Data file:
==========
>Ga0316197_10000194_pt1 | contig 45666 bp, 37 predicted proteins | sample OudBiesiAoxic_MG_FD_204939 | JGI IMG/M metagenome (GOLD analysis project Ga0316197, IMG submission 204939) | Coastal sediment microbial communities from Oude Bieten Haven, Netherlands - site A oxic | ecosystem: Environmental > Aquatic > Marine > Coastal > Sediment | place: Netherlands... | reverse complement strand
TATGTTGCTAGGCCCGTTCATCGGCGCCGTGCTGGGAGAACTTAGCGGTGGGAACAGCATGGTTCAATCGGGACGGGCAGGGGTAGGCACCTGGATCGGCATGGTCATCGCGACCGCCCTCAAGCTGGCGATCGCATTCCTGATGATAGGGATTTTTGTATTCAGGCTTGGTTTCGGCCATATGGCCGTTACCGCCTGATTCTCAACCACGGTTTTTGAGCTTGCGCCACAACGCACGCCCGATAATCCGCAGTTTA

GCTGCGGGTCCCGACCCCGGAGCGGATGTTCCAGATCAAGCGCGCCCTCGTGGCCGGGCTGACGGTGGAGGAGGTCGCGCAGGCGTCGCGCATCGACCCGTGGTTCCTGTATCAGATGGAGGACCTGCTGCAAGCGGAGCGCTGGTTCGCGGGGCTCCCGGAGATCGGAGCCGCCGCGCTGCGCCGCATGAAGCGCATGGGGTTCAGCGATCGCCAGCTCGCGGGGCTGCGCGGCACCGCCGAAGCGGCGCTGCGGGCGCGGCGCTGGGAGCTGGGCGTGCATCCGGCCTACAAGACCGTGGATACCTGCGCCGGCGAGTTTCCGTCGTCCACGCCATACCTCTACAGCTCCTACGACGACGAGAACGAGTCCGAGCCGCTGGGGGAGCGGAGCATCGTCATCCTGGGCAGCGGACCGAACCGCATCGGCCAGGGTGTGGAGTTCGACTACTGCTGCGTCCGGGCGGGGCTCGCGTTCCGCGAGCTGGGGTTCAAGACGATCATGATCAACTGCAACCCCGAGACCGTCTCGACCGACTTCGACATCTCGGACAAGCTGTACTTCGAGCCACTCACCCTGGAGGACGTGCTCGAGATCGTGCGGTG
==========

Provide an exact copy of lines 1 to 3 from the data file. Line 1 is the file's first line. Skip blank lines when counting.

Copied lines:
>Ga0316197_10000194_pt1 | contig 45666 bp, 37 predicted proteins | sample OudBiesiAoxic_MG_FD_204939 | JGI IMG/M metagenome (GOLD analysis project Ga0316197, IMG submission 204939) | Coastal sediment microbial communities from Oude Bieten Haven, Netherlands - site A oxic | ecosystem: Environmental > Aquatic > Marine > Coastal > Sediment | place: Netherlands... | reverse complement strand
TATGTTGCTAGGCCCGTTCATCGGCGCCGTGCTGGGAGAACTTAGCGGTGGGAACAGCATGGTTCAATCGGGACGGGCAGGGGTAGGCACCTGGATCGGCATGGTCATCGCGACCGCCCTCAAGCTGGCGATCGCATTCCTGATGATAGGGATTTTTGTATTCAGGCTTGGTTTCGGCCATATGGCCGTTACCGCCTGATTCTCAACCACGGTTTTTGAGCTTGCGCCACAACGCACGCCCGATAATCCGCAGTTTA

GCTGCGGGTCCCGACCCCGGAGCGGATGTTCCAGATCAAGCGCGCCCTCGTGGCCGGGCTGACGGTGGAGGAGGTCGCGCAGGCGTCGCGCATCGACCCGTGGTTCCTGTATCAGATGGAGGACCTGCTGCAAGCGGAGCGCTGGTTCGCGGGGCTCCCGGAGATCGGAGCCGCCGCGCTGCGCCGCATGAAGCGCATGGGGTTCAGCGATCGCCAGCTCGCGGGGCTGCGCGGCACCGCCGAAGCGGCGCTGCGGGCGCGGCGCTGGGAGCTGGGCGTGCATCCGGCCTACAAGACCGTGGATACCTGCGCCGGCGAGTTTCCGTCGTCCACGCCATACCTCTACAGCTCCTACGACGACGAGAACGAGTCCGAGCCGCTGGGGGAGCGGAGCATCGTCATCCTGGGCAGCGGACCGAACCGCATCGGCCAGGGTGTGGAGTTCGACTACTGCTGCGTCCGGGCGGGGCTCGCGTTCCGCGAGCTGGGGTTCAAGACGATCATGATCAACTGCAACCCCGAGACCGTCTCGACCGACTTCGACATCTCGGACAAGCTGTACTTCGAGCCACTCACCCTGGAGGACGTGCTCGAGATCGTGCGGTG